Illinois and Chicago officials disagree on how to calculate the single most important benchmark for tracking the spread of the coronavirus, even as the number of confirmed cases of the virus continues to rise statewide.
After the number of positive tests for the coronavirus ticked up and hovered around 5% in Chicago, Mayor Lori Lightfoot moved on July 20 to impose new restrictions on bars, restaurants, gyms and salons, sounding the alarm about a sustained rise in the number of cases among young adults.
But Chicagoans who turned to the Illinois Department of Public Health for more information found data that painted a different picture, with state officials pegging Chicago’s positivity rate near 4% just before Lightfoot’s announcement.
The difference is due to the fact that state officials compare the number of positive tests for the coronavirus with the total number of tests conducted within a 24-hour period, while Chicago officials compare the number of positive tests with the number of individuals tested within a 24-hour period.
“It is not that one way is right and one way is wrong,” said Dr. Allison Arwady, the commissioner of the Chicago Department of Public Health. “But the way we are doing it is more standard. It gives us the best data to guide our response.”
Melaney Arnold, a spokesperson for the Illinois Department of Health, said “both values have different purposes and are both relevant to help us understand the entire COVID-19 picture.
“Case positivity helps us understand whether changes in the number of confirmed cases is due to more testing or due to more infections,” Arnold said.
In addition, state officials use the percentage of positive tests to determine whether Illinois is testing enough of the population “to make informed decisions,” Arnold said.
The difference between the positivity rate as calculated by state officials and the positivity rate as calculated by city officials has ranged between half a percentage point and a full percentage point. For example, on Tuesday, the positivity rate released by the city rose to 5.4%, while the data released by the state pegged the positivity rate at 4.5%.
The method used by Chicago officials eliminates multiple tests conducted on the same person on the same day, Arwady said. One person could take multiple tests on the same day if they are hospitalized and doctors and nurses are concerned an initial test delivered an inaccurate result, while others might seek out multiple tests on the same day if they work in a place with an increased risk, like a long-term care facility, she added.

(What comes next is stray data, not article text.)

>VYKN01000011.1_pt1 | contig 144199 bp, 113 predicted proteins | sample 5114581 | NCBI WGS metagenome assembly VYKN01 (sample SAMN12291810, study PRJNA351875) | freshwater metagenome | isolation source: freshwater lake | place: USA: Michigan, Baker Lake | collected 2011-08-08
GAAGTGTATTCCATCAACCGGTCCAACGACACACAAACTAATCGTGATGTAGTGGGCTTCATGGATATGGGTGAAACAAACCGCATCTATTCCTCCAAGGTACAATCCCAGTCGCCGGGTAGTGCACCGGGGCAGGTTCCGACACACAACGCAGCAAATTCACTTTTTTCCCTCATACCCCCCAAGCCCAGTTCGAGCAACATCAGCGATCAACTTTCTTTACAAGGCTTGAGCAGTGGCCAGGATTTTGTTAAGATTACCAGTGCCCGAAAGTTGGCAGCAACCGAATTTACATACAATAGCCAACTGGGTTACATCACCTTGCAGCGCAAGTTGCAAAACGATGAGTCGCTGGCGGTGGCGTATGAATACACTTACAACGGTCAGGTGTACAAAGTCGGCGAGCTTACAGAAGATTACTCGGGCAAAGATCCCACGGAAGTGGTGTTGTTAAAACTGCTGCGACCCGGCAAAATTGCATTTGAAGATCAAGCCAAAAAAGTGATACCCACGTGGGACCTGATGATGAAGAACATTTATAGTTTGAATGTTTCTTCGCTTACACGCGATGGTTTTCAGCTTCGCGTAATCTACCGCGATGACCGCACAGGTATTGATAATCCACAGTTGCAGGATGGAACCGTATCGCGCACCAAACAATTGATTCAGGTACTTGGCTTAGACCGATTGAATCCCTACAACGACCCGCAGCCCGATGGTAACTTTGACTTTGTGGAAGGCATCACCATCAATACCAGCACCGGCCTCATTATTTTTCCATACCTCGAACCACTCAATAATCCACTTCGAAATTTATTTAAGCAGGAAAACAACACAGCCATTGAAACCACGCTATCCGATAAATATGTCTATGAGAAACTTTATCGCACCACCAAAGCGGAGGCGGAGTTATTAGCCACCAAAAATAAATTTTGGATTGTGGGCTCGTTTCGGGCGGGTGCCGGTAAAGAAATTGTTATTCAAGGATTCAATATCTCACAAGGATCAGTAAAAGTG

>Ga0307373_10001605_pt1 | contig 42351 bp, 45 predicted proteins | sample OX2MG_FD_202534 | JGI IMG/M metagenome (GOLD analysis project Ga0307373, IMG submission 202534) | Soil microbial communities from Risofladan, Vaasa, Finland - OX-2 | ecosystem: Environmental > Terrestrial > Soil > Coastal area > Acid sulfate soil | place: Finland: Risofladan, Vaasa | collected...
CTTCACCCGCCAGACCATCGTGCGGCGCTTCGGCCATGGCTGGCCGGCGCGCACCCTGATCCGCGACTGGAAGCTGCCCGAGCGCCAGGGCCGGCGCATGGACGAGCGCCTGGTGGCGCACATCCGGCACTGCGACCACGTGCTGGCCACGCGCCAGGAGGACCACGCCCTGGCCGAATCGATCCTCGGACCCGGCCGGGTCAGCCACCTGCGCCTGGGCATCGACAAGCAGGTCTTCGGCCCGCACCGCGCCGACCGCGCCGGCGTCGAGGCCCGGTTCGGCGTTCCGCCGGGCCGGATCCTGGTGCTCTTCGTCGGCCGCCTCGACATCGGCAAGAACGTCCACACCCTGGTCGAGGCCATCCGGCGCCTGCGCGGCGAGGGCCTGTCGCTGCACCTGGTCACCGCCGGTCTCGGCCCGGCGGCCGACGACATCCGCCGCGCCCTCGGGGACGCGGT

It takes data scientists in the Chicago Department of Public Health “many hours a day” to “deduplicate” the data, in an effort to get “cleaner” data.
The positivity rate has gained in importance since Gov. J.B. Pritzker announced on July 15 that he would reimpose restrictions designed to stop the spread of the virus in each of Illinois’ 11 regions if those areas experience a sustained increase in positivity rates or if a region’s positivity rate reaches 8% or higher for three consecutive days.
The city will add the state-calculated positivity rate to its data portal in an effort to help alleviate confusion in the coming days, Arwady said.
“I don’t want people to be confused,” Arwady said. “We are being very transparent. We need people to trust the data.”
The state-calculated positivity rate for Illinois was 3.79% on Tuesday, according to the Illinois Department of Health.
A statewide positivity rate of more than 5% indicates a state may only be testing the sickest patients who seek out medical care, and are not casting a wide enough net to identify milder cases and track outbreaks, according to Johns Hopkins University, where officials have been tracking the pandemic.
“When states report the number of COVID-19 tests performed, this should include the number of viral tests performed and the number of patients for which these tests were performed,” according to the university’s guidelines. “Currently, states may not be distinguishing overall tests administered from the number of individuals who have been tested. This is an important limitation to the data that is available to track testing in the U.S., and states should work to address it.”
If properly calculated, data including positivity rates can help “leaders … make informed decisions about lifting social distancing and other transmission control measures,” according to the university’s guidelines.
In an ideal world, the U.S. Centers for Disease Control and Prevention should have set one method for calculating the positivity rate at the beginning of the pandemic, Arwady said. In the absence of that federal guidance, each health agency has been left to make its own decisions, Arwady said.
In part because other states are using different metrics to map the spread of the coronavirus, Chicago is using a more straightforward benchmark when it decides whether to add states to its quarantine order.
The 22 states included in Chicago’s quarantine order have an infection rate greater than 15 new COVID-19 cases per 100,000 residents per day. Chicago has an infection rate of fewer than nine new COVID-19 cases per day, per 100,000 residents, Arwady said.
“It can be confusing for people,” Arwady said.
That is why Arwady said she is encouraging Chicagoans concerned about the pandemic to focus on the total number of cases reported in Chicago. The city is now averaging more than 200 cases per day, which means that the virus is spreading at a moderate rate.
Major restrictions will likely be reimposed if the city sees an increase to approximately 400 cases per day, Arwady said.